Axial spondyloarthritis

Diagnosis of axial spondyloarthritis includes ankylosing spondylitis and non-radiographic axial spondylitis arthritis, based on the presence of sacroiliitis on MRI or plain radiography and at least one spondyloarthritis feature or HLA -B 27 positivity, and at least two spondyloarthritis features.

Usually occurs in the second or third decade of life, with less than 5% of patients diagnosed when older than 45 years of age.

Typically appears in those younger than 45 years and has a peak age you don’t say between 20 and 30 years.

The pain is inflammatory as suggested by: improvement with exercise, pain at night, insidious onset of pain, aged onset younger than 40 years, and no improvement with rest.

Chronic back pain and stiffness can occur over time leading to new bone formation, structural damage, and ultimately fusion of the sacroiliac joints in the spine in some patients, known as bamboo spine.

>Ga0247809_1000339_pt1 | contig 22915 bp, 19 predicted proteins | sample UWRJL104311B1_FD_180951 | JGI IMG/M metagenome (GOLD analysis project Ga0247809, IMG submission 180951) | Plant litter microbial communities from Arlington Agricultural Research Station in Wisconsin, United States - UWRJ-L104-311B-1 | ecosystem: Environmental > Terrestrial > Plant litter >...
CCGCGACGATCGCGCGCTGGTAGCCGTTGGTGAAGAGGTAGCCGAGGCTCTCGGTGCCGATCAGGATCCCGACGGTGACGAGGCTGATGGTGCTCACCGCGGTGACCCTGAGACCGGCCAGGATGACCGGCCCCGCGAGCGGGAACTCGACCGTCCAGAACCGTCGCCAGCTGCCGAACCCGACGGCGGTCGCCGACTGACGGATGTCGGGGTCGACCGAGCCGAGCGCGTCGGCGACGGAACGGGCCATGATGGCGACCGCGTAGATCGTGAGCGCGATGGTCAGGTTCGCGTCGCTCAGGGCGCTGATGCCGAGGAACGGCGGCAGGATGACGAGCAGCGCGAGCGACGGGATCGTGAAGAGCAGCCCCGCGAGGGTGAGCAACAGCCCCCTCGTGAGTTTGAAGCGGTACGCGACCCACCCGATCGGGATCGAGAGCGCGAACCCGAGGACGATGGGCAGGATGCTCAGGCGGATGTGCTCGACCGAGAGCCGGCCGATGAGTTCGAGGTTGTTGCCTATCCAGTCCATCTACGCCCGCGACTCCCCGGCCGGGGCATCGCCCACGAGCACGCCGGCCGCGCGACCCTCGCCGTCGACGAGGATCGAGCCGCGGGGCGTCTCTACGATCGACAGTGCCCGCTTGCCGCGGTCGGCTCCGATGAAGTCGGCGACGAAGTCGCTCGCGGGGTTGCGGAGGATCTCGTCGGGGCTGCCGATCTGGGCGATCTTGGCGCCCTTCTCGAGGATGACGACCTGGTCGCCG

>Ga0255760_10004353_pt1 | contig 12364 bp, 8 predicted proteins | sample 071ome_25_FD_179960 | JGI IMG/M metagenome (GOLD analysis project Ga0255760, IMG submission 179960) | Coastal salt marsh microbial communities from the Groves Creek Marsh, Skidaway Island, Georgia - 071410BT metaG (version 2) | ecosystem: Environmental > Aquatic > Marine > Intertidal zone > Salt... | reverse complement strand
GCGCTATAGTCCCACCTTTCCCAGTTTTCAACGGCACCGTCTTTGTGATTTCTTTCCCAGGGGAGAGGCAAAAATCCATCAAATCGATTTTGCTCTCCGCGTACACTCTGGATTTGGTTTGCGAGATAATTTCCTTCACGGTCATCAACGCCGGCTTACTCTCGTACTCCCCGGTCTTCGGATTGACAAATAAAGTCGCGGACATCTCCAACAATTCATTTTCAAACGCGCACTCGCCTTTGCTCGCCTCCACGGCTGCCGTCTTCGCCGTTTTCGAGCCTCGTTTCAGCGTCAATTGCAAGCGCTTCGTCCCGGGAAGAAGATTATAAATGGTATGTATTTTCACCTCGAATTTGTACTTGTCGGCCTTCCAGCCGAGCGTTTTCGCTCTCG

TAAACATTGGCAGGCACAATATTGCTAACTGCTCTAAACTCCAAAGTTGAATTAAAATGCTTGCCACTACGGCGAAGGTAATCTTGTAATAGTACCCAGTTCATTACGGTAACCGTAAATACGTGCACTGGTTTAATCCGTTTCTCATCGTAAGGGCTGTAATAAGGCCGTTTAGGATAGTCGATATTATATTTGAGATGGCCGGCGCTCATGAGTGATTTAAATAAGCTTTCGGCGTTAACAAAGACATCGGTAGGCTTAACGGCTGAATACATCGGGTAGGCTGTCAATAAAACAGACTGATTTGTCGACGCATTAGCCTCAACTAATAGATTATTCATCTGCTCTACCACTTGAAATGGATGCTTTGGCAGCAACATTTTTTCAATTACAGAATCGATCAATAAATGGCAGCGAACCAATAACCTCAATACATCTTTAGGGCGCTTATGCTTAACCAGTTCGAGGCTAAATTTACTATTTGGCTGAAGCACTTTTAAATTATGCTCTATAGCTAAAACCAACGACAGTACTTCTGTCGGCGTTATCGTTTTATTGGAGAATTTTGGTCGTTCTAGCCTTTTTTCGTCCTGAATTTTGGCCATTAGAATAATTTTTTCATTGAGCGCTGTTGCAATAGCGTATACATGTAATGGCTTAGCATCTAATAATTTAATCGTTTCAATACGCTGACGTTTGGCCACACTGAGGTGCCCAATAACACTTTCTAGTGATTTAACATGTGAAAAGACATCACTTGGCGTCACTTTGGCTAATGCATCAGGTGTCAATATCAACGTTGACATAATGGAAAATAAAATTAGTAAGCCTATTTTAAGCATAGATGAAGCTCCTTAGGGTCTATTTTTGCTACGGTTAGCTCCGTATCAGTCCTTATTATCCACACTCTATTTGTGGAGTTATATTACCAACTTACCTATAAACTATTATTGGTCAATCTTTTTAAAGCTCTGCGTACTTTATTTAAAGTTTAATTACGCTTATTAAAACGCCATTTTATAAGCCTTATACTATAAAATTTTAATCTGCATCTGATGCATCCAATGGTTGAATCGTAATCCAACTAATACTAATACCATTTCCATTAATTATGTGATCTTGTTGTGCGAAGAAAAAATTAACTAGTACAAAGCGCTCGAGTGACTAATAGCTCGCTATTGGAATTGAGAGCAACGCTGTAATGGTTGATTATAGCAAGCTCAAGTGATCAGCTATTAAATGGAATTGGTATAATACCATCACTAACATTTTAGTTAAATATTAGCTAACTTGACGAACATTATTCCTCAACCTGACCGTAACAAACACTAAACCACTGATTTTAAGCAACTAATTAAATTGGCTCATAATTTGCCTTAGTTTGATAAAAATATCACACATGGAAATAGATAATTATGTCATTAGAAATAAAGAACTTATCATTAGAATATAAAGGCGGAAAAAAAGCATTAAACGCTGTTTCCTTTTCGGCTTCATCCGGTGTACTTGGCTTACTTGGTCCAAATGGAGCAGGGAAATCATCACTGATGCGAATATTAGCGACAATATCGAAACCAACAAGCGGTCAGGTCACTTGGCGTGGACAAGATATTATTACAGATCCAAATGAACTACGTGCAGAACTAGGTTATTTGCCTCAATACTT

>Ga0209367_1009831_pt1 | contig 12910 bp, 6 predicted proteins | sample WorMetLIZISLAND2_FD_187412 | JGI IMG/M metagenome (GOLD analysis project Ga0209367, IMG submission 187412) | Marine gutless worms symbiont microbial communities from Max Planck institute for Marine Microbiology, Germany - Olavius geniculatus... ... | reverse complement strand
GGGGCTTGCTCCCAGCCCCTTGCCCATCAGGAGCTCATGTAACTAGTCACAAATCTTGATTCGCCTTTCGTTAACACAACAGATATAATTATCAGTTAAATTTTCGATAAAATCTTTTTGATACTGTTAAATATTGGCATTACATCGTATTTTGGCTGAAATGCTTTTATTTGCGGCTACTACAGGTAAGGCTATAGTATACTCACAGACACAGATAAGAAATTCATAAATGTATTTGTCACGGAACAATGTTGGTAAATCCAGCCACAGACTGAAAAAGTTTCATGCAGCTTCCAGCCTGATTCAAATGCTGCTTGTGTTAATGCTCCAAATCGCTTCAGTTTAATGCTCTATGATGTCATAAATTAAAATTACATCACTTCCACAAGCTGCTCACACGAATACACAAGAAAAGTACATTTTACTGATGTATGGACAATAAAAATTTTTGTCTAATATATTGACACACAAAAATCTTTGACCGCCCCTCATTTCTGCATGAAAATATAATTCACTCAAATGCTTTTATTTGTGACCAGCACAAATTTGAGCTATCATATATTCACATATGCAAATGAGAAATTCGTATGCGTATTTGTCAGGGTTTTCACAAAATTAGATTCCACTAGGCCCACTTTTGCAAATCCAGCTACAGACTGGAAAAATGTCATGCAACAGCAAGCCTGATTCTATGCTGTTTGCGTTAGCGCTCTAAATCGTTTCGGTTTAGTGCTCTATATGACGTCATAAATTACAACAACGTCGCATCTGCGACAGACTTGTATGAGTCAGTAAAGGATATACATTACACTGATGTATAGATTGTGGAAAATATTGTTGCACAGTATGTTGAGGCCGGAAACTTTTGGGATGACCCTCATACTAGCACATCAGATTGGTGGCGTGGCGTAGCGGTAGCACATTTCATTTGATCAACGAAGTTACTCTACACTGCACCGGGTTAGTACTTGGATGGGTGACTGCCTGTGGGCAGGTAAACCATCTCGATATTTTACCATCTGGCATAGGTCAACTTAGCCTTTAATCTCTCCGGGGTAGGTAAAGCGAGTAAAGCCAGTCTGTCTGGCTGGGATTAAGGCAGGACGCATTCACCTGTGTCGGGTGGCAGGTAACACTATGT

If at least four of the five criteria are identified, it has a sensitivity of 79.6% and a specificity of 72.4% in diagnosing inflammatory back pain.

In a patient with at least three months of inflammatory back pain, plain x-rays may show sacroiliitis with a sensitivity of 48%.

An under recognized cause of chronic low back pain is axial spondyloarthritis, an inflammatory rheumatic disease that predominately involves spine and sacroiliac joints.

T-weighted MRI of the pelvis or symptomatic spinal area can show sacroiliitis or spondylitis with the sensitivity of 85%.

In axial spondyloarthritis the disease is predominantly of the axial skeleton, but peripheral joints, and entheses, and extra articular organs such as the skin, eyes, and intestines are also frequently affected.

Nonsteroidal anti-inflammatory drugs are the mainstay of treatment.

Other biologic agents such as antitumor necrosis factor alpha may be employed.

Sulfasalazine is commonly utilized, especially for patients with peripheral arthritis, although its role in management has not been clinically demonstrated.

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